Mining Law Threatens Grand Canyon And Other Natural Treasures

A modern day land rush is sweeping the West, with mining interests and speculators staking thousands of claims that are encroaching on American treasures including the Grand Canyon, Joshua Tree, Arches, and Yosemite National Parks. The United States' outdated mining law written in 1872 leaves these lands vulnerable to severe impacts.

Supported by the Pew Campaign for Responsible Mining, an Environmental Working Group analysis of government records shows that in 12 Western states, the total number of active mining claims has increased from 207,540 in January 2003 to 376,493 in July 2007—a rise of more than 80 percent. Between September 2006 and May 2007 alone, companies and individuals staked more than 50,000 claims.

Many of these claims are for uranium, sparked by global demand for nuclear power. Government data from just four states (Colorado, New Mexico, Utah, and Wyoming) reveal an ongoing surge in uranium claims from an estimated 4,300 staked in fiscal year 2004 to more than 32,000 staked in fiscal year 2006.

Mining interests have also staked tens of thousands of claims for gold, copper and other metals, reflecting a worldwide demand for minerals. Thousands of the claims can be found at the doorstep of some of the West's most treasured places. For example, the explosion of mining activity threatens a crisis for Grand Canyon National Park, where companies and individuals have staked 815 claims within five miles of the park's boundary.

View the related June 2008 statement on mining and America's Western lands from Jane Danowitz, director of the Pew Campaign for Responsible Mining.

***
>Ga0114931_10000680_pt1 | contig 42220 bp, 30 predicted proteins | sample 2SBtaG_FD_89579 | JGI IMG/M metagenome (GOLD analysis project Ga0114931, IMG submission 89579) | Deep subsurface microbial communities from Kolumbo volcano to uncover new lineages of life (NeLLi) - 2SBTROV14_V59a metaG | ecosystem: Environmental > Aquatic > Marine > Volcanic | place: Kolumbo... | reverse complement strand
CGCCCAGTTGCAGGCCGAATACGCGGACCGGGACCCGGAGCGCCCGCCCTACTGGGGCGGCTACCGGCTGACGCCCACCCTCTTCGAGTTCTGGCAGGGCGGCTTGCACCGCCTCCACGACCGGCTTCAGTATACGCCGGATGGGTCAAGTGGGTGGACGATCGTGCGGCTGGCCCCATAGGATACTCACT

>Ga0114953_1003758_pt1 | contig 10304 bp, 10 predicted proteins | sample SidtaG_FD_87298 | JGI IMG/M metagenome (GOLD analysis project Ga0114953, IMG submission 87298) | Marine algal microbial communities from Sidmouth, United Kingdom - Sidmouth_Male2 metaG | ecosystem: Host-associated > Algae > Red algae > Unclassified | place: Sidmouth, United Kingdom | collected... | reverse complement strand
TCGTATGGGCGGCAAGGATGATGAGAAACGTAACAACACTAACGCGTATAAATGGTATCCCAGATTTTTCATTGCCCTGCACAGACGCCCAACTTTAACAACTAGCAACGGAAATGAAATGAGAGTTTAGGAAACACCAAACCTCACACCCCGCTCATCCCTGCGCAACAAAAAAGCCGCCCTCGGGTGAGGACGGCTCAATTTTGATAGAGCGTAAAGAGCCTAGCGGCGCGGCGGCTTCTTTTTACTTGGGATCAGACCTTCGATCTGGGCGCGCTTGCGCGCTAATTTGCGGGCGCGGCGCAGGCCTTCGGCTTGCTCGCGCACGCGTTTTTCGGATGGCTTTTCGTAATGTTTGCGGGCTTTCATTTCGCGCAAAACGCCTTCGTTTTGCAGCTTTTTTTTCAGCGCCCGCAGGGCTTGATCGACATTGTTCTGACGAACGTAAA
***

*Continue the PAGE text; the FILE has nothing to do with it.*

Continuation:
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Andy Fisher

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Jane Danowitz

Senior Officer, Environment

Jane Danowitz joined Pew in 2002 as a senior officer responsible for the U.S. public lands protection program, which seeks to preserve America's wilderness areas and undeveloped national forests through federal legislation and regulations. Danowitz also directs the Pew Campaign for Responsible Mining, a coalition effort to reform the 1872 Mining Law, a frontier-era statute that still governs the mining of gold, uranium and other hard-rock metals on public lands in the West.Danowitz has more than three decades of experience in public interest education and advocacy at the federal level. Before joining Pew, she served as director of the Heritage Forests Campaign, a Pew-funded initiative to uphold the Roadless Area Conservation Rule protecting undeveloped national forests. She also was executive director of Americans for Our Heritage and Recreation, a nonprofit organization dedicated to increasing funding for parks and conservation. In addition, she has significant experience in politics and public affairs, having served as vice president of Ogilvy Worldwide, as director of the bipartisan Women's Campaign Fund and as an aide in municipal government and on Capitol Hill.Danowitz holds a bachelor's degree in American history from Cornell University and a J.D. from the Columbus School of Law at Catholic University of America.